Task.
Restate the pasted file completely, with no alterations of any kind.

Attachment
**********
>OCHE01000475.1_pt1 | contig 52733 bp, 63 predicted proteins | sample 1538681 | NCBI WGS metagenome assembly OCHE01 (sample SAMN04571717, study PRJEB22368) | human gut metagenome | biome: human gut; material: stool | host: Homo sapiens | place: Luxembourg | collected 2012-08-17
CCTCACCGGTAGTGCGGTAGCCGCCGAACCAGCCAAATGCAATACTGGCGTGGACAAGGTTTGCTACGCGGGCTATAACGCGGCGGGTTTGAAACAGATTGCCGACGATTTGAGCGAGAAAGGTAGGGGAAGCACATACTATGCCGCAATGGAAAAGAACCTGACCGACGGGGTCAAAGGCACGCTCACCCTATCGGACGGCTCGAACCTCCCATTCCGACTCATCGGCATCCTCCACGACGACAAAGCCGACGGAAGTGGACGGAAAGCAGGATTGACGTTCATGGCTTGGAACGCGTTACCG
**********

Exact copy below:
>OCHE01000475.1_pt1 | contig 52733 bp, 63 predicted proteins | sample 1538681 | NCBI WGS metagenome assembly OCHE01 (sample SAMN04571717, study PRJEB22368) | human gut metagenome | biome: human gut; material: stool | host: Homo sapiens | place: Luxembourg | collected 2012-08-17
CCTCACCGGTAGTGCGGTAGCCGCCGAACCAGCCAAATGCAATACTGGCGTGGACAAGGTTTGCTACGCGGGCTATAACGCGGCGGGTTTGAAACAGATTGCCGACGATTTGAGCGAGAAAGGTAGGGGAAGCACATACTATGCCGCAATGGAAAAGAACCTGACCGACGGGGTCAAAGGCACGCTCACCCTATCGGACGGCTCGAACCTCCCATTCCGACTCATCGGCATCCTCCACGACGACAAAGCCGACGGAAGTGGACGGAAAGCAGGATTGACGTTCATGGCTTGGAACGCGTTACCG